Andrew Shaw ends ‘underdog’ NHL career after 10 seasons
ROCKFORD — Andrew Shaw is calling it a career after 10 NHL seasons that saw him win two Stanley Cups as a member of the Chicago Blackhawks.
“My first game as a rookie with the Chicago Blackhawks still sticks out in my mind,” he said in a video statement. “In my second shift, I had my first fight in the National Hockey League. I followed that up with my first NHL goal in the second period. From that point on, I knew I had a chance to be this team’s underdog–a player that could represent the city of Chicago’s blue-collar mentality [and] be their mutt if you will.”
The Blackhawks took a fifth-round flyer on Shaw in the 2011 NHL Entry Draft and assigned him to the Rockford IceHogs, where he carved out role from himself, one some would call an enforcer, at least in years past, when the term was used to describe a player tasked primarily with responding to dirty or violent play and draw penalties. But while Shaw was certainly that guy, an ability to mix it up was equaled by aptness to score tough goals and create chances.
Shaw recorded 20 goals and 17 assists in 68 games with the Rockford IceHogs and finished his 544-game NHL career with 116 goals, 131 assists, 573 penalty minutes, and likely a lot of hockey left in the tank. But, with each concussion protocol came another risk, one Shaw said he’s no longer willing to take.
“There comes a time when every athlete needs to realize when their health is a priority and a future with their family is what is most important,” he said. “That point for me is now. After several concussions, doctors have strongly recommended I stop playing the game that I love. For once in my life, I am going to listen. I am extremely proud of what I accomplished in my career, and I want to make it clear; I would not change anything about it. I won two Stanley Cups, made lifelong friends — and some enemies, too — and will cherish those memories for the rest of my life.”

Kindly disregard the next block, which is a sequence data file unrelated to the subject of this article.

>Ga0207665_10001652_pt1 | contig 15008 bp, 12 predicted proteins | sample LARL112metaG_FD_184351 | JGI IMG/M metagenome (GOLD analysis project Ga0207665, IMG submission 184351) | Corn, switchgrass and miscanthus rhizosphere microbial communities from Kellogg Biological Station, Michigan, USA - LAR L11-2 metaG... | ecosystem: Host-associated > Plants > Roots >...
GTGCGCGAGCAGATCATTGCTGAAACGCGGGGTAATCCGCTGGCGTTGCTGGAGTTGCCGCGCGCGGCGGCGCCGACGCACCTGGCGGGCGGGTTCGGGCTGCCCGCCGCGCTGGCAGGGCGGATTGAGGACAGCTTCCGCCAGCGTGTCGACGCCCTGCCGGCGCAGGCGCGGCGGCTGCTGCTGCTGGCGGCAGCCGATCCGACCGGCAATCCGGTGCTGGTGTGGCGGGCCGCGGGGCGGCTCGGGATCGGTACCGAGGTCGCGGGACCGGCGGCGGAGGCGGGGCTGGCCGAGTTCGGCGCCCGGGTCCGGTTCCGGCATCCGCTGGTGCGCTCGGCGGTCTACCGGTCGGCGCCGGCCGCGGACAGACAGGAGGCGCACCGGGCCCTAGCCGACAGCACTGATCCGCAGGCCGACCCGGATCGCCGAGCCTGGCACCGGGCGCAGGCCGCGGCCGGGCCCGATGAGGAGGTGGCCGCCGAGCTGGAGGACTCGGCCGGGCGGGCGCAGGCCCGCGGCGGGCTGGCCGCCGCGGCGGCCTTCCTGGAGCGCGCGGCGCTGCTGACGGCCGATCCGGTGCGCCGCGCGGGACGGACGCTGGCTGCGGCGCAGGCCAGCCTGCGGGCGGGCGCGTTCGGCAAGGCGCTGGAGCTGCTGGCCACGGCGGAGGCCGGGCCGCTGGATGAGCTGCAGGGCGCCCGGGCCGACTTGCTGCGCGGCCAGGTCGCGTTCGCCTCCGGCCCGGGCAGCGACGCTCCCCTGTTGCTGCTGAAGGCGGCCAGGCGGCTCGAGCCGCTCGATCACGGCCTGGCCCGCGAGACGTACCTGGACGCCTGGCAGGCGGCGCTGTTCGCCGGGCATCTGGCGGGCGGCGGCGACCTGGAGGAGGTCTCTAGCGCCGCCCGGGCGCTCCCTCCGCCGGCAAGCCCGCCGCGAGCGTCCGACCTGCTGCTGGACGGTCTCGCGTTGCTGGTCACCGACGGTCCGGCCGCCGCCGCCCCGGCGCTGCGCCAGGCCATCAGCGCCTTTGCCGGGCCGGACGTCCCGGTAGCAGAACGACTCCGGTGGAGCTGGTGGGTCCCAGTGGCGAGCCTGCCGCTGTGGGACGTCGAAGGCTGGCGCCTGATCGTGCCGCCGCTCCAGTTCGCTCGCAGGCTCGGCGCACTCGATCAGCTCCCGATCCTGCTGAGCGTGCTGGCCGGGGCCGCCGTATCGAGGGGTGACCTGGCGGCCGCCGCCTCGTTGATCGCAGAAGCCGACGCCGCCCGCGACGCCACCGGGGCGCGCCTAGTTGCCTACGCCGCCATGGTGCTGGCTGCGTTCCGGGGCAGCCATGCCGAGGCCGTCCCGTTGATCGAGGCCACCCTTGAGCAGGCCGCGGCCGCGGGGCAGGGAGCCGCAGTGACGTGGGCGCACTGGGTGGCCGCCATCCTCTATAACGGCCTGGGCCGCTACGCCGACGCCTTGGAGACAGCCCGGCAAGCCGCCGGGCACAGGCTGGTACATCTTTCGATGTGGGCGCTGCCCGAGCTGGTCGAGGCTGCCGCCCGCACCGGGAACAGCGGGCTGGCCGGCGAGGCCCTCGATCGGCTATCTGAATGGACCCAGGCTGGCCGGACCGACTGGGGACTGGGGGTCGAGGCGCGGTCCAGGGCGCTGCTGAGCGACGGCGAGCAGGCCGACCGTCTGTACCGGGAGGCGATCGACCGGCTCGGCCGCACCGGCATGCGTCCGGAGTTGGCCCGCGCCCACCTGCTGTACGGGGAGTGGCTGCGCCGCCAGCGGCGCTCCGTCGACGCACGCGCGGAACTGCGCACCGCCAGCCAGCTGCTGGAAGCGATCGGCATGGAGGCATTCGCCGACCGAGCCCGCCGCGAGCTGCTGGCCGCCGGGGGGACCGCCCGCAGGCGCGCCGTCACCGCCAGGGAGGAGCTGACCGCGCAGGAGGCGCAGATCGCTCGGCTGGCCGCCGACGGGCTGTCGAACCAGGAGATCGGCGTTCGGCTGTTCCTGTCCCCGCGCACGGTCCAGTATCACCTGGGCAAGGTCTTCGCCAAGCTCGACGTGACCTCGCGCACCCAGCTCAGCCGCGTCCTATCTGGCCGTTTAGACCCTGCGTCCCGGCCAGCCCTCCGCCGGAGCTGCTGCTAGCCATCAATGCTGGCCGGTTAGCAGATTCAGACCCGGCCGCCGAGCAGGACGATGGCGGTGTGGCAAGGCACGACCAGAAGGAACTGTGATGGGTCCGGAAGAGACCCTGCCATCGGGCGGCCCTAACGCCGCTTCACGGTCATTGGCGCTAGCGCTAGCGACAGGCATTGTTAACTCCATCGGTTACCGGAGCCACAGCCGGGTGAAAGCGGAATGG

During the 2016 offseason, after a total of five campaigns with the organization, Shaw saw the cap-strapped Blackhawks ship him to Canadiens, a transaction that resulted in a six-year deal would have kept him in Montreal through the 2021-22 season. But, in Chicago fashion, Shaw was dealt back to the Blackhawks ahead of the 2019-20 slate.
“To the Chicago Blackhawks organization, [General Manager] Stan Bowman, and [Chairman] Rocky Wirtz, thank you for taking a chance on a kid who was passed over twice in the NHL Draft,” Shaw said. “Without their belief in me, my underdog story would not have been written. I will miss the locker room and my teammates from both Chicago and Montreal. I hope they will miss me too. Though I might have been excessively loud, pulled a prank once or twice and given you a hard time, I always prided myself on keeping the mood light and being the best teammate I could be. It was a pleasure competing with you night in and night out.”
Bowman called Shaw a player his teammates loved and opponents hated to face.
“No two moments sum up Andrew Shaw more than his famous ‘headbutt no-goal’ and his game-winning goal in Game 1 of the Stanley Cup Final in 2013 that ricocheted off his shin pads,” Bowman said. “Throughout his 10-year career with the Chicago Blackhawks and Montreal Canadiens, Andrew was always willing to lay his body on the line and put his teammates before himself. He epitomized energy, determination, grit, and toughness. Andrew played an integral role on two Stanley Cup Championship teams with the Blackhawks and grew into a leader in the latter part of his career. He kept the locker room on their toes but had the ability to keep his teammates relaxed and ready with his lively personality.”
Blackhawks Team Physician Dr. Michael Terry said although Shaw has recovered from a concussion he received Feb. 9 against the Dallas Stars, it was advised that he not rejoin the team.
“Given the potential long-term consequences of repetitive concussions,” Terry said, “we have advised him to discontinue his career as a professional hockey player. The Blackhawks are very supportive of his decision to prioritize his long-term health.”